Stonehenge might not be that impressive after all. While moving massive stones 140 miles through the mountains before the advent of heavy construction equipment has long been thought to be a nearly impossible task, a group of archaeologists from University College London has found that the task may only have required a small team of people.
In an experiment to see how the stones might have been moved, archaeologists set a one-ton stone on a sleigh, which was then dragged along tracks. Much to the archaeologists' surprise, a team of just 10 people was able to move the rock. The team managed to pull the rock one foot every five seconds, which, the experiment concludes, would "net a speed of more than one mile per hour." While the rocks from Stonehenge weigh nearly twice as much as the stones used in the experiment, archaeologists surmise that the team could be doubled to 20 people for the same ease of movement, even with the added challenge of the Preseli Mountains' tough terrain.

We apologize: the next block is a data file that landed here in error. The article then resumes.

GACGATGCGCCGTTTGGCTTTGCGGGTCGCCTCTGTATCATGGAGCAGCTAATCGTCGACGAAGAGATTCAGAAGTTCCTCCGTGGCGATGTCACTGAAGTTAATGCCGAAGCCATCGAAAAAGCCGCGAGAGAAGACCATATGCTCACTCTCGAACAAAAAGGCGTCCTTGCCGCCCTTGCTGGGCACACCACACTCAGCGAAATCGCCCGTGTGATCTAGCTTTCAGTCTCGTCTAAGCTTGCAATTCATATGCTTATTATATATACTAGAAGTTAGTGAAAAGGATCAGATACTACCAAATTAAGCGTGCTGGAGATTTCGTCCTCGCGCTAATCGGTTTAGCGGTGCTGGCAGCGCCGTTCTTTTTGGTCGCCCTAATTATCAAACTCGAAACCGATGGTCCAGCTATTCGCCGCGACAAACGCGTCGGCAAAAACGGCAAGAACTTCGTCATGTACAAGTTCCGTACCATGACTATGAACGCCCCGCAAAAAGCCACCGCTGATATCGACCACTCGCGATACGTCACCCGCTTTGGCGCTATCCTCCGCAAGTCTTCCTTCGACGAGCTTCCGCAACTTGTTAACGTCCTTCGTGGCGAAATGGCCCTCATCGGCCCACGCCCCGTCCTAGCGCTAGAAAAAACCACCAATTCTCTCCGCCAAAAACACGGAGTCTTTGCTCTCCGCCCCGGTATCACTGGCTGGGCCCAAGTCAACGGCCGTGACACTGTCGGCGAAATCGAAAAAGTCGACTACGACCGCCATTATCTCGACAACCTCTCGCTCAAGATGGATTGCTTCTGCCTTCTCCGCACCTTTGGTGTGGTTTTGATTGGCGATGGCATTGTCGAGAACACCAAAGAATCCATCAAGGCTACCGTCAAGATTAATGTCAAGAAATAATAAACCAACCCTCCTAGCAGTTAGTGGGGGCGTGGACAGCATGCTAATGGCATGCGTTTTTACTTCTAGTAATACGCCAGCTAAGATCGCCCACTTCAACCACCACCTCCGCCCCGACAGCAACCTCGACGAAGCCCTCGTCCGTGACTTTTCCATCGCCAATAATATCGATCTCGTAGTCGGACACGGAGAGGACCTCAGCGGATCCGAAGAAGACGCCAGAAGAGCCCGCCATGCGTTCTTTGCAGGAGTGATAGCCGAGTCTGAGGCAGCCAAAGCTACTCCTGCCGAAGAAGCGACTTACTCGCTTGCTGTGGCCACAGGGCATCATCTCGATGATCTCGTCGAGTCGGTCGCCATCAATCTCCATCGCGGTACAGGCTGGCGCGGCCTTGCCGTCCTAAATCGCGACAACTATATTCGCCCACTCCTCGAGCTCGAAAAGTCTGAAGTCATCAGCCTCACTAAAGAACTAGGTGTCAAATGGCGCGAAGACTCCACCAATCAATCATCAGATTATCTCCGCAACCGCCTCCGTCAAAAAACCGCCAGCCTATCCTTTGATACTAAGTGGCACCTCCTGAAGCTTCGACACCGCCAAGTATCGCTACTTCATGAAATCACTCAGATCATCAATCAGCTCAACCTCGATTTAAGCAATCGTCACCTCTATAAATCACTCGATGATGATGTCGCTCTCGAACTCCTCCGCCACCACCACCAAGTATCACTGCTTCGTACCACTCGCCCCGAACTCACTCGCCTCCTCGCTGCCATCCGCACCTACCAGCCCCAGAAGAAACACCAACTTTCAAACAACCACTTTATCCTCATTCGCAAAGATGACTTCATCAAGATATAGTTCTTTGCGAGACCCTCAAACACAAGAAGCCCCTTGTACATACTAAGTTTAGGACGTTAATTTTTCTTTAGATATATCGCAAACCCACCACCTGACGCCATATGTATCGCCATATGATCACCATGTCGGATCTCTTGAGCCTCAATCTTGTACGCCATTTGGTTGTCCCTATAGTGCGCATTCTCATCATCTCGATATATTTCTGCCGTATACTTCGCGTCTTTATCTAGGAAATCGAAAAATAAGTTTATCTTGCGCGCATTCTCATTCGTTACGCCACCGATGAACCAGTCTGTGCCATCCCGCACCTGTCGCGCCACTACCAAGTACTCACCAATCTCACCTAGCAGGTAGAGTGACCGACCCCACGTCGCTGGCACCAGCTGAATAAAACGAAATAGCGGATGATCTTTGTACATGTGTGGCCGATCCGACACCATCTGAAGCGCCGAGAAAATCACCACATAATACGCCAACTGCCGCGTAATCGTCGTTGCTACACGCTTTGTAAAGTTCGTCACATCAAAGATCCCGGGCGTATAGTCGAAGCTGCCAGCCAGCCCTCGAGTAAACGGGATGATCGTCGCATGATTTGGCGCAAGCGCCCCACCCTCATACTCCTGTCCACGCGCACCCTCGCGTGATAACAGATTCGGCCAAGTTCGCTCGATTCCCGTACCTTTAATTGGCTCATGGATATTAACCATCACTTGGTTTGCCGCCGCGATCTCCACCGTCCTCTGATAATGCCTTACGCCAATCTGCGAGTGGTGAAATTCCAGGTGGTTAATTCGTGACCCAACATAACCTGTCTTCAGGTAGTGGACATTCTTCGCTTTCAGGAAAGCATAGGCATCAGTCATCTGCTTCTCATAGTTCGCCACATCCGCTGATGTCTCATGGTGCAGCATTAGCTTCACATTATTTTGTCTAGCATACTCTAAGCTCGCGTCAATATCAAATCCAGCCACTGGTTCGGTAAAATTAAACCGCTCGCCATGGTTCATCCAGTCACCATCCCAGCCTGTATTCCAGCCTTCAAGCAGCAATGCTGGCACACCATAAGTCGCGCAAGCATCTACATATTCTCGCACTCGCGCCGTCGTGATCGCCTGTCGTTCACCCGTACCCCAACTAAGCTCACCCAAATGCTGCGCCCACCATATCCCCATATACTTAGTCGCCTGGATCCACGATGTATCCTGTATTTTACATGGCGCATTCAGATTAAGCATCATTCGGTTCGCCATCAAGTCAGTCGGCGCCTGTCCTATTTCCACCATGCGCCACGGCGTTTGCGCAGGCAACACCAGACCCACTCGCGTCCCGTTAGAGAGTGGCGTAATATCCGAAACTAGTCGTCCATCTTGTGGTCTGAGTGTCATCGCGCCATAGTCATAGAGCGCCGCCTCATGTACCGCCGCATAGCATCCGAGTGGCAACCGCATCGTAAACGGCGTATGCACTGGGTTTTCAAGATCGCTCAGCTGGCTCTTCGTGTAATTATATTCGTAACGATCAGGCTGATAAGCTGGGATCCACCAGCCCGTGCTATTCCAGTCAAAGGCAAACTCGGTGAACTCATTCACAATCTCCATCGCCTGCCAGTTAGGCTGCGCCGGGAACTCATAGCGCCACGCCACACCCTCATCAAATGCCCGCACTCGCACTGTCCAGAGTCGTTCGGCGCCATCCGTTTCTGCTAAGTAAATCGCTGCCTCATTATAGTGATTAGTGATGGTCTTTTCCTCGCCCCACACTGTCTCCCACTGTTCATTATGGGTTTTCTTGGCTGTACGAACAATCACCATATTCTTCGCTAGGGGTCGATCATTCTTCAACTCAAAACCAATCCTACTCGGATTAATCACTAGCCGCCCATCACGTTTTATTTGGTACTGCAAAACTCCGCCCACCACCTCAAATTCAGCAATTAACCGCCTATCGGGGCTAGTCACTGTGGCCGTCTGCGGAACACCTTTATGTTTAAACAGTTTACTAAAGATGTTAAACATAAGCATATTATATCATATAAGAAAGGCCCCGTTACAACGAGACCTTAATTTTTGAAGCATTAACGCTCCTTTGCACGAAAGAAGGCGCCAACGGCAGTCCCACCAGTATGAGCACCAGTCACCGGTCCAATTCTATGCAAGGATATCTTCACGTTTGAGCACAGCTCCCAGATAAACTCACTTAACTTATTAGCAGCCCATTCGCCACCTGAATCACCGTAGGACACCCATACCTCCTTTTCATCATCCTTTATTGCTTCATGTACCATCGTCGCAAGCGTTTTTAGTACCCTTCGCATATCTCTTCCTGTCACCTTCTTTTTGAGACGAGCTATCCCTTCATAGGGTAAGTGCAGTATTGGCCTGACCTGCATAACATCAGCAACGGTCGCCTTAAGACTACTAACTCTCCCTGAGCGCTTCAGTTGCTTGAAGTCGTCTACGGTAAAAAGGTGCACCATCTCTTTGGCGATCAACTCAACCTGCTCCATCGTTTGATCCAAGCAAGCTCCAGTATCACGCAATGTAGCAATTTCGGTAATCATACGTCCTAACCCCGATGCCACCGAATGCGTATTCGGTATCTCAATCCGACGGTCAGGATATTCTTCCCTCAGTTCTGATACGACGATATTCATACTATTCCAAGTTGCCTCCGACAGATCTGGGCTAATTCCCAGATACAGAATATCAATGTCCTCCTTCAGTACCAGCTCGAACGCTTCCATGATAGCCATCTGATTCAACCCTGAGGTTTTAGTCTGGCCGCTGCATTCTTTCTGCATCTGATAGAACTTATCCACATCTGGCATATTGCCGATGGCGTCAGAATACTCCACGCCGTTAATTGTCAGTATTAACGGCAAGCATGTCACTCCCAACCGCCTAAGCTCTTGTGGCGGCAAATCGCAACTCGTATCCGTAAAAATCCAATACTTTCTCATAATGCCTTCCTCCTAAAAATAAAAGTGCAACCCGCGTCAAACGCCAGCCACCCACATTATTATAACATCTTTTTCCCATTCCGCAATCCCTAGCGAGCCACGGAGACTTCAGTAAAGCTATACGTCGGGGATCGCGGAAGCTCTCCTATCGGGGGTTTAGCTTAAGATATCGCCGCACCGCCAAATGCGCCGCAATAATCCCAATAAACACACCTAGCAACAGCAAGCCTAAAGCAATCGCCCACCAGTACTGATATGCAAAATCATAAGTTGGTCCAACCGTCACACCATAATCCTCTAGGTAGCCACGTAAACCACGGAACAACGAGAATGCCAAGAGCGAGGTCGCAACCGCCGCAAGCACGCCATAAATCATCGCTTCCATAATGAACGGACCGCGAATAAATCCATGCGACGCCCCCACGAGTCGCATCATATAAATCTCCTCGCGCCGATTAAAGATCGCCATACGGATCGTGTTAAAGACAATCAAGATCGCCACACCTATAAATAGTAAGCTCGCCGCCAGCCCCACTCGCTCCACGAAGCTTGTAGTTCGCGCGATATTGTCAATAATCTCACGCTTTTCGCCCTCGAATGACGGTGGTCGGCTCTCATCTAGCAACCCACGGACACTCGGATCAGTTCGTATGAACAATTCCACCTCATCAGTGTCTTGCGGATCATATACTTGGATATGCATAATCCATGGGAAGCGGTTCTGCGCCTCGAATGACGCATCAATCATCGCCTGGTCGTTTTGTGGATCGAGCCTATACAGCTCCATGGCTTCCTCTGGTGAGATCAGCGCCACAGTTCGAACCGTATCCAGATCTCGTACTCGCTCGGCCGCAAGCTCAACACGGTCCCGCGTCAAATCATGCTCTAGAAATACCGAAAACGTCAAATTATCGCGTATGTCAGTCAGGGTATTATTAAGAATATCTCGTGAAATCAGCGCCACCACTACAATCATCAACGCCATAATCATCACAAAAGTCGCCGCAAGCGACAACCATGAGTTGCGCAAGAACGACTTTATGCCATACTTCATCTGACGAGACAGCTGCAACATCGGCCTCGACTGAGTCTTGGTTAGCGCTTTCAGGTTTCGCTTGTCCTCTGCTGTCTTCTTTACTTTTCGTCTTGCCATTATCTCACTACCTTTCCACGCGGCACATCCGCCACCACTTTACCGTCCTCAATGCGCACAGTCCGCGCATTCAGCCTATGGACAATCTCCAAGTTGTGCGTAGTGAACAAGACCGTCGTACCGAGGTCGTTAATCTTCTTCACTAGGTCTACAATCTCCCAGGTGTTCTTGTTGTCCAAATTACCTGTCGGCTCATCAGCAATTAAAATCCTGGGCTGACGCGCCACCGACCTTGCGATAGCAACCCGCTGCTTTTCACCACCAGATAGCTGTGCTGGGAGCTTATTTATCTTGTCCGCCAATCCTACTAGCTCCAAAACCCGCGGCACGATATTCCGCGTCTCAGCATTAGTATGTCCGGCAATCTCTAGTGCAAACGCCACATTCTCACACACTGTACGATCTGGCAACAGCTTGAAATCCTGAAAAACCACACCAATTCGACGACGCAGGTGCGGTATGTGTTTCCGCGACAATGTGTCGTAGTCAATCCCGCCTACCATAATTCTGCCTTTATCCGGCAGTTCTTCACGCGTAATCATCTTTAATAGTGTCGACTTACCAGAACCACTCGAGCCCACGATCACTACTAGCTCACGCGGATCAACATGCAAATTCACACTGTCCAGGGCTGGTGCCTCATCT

Archaeologists also point out that the same technique has been used to tackle far more impressive feats. The system was also used to move China's Forbidden City's stones, which weigh 120 tons a piece — more than 60 times that of Stonehenge's stones.
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